Apple is being touted as the answer to Disney’s search for a partner for ESPN as it looks to take its sports content direct to consumers.
Apple is just one of a slew of tech giants that are thought to be potential partners for ESPN in a move that could accelerate the iPhone maker’s move into sporting content for its Apple TV app. The company already streams Major League Soccer and Friday Night Baseball, but doing deals piecemeal may be taking too long.
By joining forces with ESPN, Apple would immediately have access to contracts that allow live sports to be shown without having to do its own deals with respective rights holders.
The Big Igor factor
Disney CEO Bob Iger is thought to be a potential key to any deal between ESPN and Apple. He was on Apple’s board previously and could help smooth over any deal that is to be done. The New York Post notes in a report detailing ESPN/Disney’s plans that Apple is notoriously difficult to deal with when doing deals of this kind.
As for timing, sources tell New York Post that ESPN will look to offer direct-to-consumer content as soon as 2025 and absolutely no later than 2026. If that’s the case we could see more sporting content via the Apple TV app on iPhones, iPads, Macs, and Apple TV devices within two years.
Bringing ESPN under the Apple TV banner would make lots of sense for Apple even beyond the deal-making angle. ESPN has the sports presentation experience and capacity that Apple simply doesn’t possess, the report notes.
“ESPN already has the most rights deals of any company, which could, in practice, speed up Apple’s timeline,” NYP adds. “And ESPN would be able to handle the live event and studio production, a division Apple does not currently have.”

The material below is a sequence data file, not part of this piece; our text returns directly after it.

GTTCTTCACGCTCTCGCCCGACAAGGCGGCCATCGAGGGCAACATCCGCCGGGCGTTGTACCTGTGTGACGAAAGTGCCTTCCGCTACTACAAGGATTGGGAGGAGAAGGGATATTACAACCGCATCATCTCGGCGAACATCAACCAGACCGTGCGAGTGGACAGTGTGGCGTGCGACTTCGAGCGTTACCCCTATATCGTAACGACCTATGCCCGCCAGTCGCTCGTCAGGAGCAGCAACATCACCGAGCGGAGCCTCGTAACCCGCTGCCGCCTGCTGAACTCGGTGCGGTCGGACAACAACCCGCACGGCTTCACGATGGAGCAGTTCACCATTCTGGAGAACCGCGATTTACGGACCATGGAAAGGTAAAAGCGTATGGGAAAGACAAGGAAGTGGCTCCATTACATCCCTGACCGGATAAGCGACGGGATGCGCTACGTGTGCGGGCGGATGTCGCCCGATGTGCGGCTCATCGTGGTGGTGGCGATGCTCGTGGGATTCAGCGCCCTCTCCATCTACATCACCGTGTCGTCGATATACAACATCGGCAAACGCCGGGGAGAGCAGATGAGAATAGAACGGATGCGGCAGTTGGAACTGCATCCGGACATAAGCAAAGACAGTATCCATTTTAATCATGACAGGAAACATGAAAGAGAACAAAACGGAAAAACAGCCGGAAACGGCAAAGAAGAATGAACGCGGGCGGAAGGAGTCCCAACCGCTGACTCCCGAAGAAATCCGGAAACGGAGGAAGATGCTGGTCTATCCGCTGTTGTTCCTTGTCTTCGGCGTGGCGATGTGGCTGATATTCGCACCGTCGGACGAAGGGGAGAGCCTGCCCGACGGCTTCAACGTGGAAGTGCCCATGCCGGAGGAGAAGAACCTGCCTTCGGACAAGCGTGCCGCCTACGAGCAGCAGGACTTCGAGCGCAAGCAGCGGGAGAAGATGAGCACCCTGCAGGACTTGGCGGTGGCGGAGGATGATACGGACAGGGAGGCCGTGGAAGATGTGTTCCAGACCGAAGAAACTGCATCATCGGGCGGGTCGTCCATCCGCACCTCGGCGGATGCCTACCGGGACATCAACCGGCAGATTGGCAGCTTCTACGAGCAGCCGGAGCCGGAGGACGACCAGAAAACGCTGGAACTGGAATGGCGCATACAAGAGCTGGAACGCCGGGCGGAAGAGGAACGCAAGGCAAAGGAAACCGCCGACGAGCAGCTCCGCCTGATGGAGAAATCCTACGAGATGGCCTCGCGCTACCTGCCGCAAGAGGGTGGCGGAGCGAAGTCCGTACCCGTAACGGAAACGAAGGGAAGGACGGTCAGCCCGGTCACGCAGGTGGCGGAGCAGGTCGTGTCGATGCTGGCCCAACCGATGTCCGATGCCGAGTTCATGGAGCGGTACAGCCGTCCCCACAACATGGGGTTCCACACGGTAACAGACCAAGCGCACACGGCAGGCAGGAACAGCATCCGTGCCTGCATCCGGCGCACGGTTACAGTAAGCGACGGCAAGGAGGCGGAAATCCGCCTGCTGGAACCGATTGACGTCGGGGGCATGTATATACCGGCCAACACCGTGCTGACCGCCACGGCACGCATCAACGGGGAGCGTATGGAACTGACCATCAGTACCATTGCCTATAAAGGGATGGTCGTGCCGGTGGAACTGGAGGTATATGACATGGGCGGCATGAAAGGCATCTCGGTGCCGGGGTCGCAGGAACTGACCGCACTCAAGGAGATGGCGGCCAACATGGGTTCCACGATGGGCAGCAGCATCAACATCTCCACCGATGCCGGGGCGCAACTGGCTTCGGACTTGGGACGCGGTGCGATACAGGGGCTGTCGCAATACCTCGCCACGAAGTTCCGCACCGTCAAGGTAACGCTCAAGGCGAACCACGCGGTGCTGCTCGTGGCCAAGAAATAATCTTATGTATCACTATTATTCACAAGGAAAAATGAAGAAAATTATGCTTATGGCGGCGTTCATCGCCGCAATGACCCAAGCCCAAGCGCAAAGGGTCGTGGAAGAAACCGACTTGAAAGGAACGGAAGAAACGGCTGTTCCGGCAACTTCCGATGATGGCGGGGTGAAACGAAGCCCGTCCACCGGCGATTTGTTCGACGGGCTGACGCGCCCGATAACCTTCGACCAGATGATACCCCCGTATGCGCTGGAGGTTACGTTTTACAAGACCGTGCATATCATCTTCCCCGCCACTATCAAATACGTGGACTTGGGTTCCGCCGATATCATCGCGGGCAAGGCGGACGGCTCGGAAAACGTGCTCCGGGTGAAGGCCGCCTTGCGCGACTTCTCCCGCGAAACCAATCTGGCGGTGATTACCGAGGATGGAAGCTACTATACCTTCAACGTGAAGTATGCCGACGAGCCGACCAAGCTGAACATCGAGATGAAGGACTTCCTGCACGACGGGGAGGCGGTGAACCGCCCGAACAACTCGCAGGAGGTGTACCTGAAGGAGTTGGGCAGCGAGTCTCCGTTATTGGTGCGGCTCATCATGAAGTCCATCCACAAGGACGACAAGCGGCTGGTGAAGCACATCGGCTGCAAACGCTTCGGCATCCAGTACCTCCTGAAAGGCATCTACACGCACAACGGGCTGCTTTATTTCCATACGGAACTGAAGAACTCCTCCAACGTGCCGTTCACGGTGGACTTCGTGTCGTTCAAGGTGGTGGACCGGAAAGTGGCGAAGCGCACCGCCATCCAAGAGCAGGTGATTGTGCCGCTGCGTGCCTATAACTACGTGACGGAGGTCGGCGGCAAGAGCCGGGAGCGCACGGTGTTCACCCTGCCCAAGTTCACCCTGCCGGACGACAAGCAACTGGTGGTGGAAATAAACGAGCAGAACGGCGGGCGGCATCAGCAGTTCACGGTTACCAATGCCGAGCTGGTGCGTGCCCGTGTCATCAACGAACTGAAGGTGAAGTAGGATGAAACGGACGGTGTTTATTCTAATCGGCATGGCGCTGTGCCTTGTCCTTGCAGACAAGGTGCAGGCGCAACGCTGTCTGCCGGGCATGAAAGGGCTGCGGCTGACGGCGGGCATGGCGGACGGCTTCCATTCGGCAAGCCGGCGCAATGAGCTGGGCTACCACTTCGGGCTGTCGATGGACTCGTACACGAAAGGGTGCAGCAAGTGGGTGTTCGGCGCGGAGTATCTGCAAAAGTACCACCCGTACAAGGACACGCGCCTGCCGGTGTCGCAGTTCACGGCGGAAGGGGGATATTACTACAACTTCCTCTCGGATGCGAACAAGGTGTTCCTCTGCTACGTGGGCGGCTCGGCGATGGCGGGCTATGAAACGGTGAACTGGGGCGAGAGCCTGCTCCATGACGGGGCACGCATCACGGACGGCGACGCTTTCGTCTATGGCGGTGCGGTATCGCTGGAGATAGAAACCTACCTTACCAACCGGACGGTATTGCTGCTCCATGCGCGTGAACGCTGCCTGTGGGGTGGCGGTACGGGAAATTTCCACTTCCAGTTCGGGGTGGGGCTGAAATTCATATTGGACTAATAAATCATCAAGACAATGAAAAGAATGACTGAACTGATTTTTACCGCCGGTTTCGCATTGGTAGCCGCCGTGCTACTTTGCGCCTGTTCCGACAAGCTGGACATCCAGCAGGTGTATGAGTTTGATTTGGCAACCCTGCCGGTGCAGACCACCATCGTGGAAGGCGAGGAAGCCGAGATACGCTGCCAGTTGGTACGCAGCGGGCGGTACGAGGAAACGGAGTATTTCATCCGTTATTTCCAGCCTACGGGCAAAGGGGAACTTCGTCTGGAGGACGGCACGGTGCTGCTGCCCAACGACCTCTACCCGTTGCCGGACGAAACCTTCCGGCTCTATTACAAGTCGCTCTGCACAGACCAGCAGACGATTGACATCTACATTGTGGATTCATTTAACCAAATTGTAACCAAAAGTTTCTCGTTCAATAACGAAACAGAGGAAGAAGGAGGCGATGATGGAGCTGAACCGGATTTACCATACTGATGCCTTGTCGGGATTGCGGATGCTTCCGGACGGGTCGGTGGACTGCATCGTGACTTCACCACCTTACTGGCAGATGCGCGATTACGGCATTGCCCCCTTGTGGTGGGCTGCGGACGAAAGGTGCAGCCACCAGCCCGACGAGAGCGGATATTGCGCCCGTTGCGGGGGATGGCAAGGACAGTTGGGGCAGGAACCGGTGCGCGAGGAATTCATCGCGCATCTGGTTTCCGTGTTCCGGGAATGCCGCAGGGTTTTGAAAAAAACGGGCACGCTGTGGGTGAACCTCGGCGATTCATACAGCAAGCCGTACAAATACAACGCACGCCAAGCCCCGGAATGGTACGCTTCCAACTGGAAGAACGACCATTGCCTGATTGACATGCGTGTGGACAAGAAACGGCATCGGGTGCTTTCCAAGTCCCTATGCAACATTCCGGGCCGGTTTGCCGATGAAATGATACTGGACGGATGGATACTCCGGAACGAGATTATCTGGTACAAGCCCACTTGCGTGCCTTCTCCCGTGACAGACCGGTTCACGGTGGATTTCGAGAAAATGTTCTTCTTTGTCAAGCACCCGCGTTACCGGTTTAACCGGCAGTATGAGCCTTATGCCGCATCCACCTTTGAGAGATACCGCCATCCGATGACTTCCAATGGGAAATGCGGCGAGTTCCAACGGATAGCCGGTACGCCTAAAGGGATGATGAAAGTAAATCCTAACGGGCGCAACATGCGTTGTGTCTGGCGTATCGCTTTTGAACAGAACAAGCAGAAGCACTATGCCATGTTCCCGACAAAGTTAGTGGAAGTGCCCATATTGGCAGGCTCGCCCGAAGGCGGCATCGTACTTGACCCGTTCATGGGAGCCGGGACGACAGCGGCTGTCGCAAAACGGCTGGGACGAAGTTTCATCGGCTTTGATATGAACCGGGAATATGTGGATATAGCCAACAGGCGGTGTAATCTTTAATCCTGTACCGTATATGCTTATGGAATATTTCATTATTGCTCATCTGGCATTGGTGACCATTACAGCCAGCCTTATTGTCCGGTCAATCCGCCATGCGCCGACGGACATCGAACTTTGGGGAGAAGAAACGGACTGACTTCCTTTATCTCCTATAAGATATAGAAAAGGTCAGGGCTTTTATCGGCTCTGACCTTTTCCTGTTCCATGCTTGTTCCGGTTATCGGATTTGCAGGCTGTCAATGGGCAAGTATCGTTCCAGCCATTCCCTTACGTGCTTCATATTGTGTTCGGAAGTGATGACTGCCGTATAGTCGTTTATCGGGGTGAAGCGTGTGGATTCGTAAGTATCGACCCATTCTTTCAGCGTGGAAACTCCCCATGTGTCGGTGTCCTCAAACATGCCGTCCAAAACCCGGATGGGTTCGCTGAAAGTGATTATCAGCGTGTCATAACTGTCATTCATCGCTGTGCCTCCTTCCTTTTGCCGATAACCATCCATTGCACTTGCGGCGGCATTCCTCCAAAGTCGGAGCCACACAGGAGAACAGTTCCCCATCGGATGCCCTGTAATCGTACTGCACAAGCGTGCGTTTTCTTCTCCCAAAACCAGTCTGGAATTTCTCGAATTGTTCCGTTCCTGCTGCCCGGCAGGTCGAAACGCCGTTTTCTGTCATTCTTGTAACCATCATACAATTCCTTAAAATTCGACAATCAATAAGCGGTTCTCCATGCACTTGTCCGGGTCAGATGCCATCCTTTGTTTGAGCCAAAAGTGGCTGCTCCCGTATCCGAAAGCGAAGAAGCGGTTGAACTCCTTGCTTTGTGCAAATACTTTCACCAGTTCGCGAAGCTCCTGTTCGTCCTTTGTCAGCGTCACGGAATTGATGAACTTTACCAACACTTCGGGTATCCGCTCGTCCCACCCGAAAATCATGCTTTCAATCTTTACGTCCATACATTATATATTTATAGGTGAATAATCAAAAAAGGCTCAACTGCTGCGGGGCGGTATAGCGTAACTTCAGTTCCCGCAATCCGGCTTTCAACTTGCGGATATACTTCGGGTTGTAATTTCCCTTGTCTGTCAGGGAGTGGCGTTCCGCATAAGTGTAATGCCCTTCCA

Unsurprisingly, it isn’t expected any financial aspect of a partnership with ESPN wouldn’t be an issue. The report suggests that Disney would require around $5 billion in exchange for a 10% stake in the sports network.
As part of any deal, we can expect ESPN to become available in the Apple TV app on all manner of devices including the Apple TV 4K. There are of course tons of Apple TV 4K alternatives for those not looking to spend quite so much, too.
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Oliver Haslam has written about Apple and the wider technology business for more than a decade with bylines on How-To Geek, PC Mag, iDownloadBlog, and many more. He has also been published in print for Macworld, including cover stories. At iMore, Oliver is involved in daily news coverage and, not being short of opinions, has been known to 'explain' those thoughts in more detail, too.
Having grown up using PCs and spending far too much money on graphics card and flashy RAM, Oliver switched to the Mac with a G5 iMac and hasn't looked back. Since then he's seen the growth of the smartphone world, backed by iPhone, and new product categories come and go. Current expertise includes iOS, macOS, streaming services, and pretty much anything that has a battery or plugs into a wall. Oliver also covers mobile gaming for iMore, with Apple Arcade a particular focus. He's been gaming since the Atari 2600 days and still struggles to comprehend the fact he can play console quality titles on his pocket computer.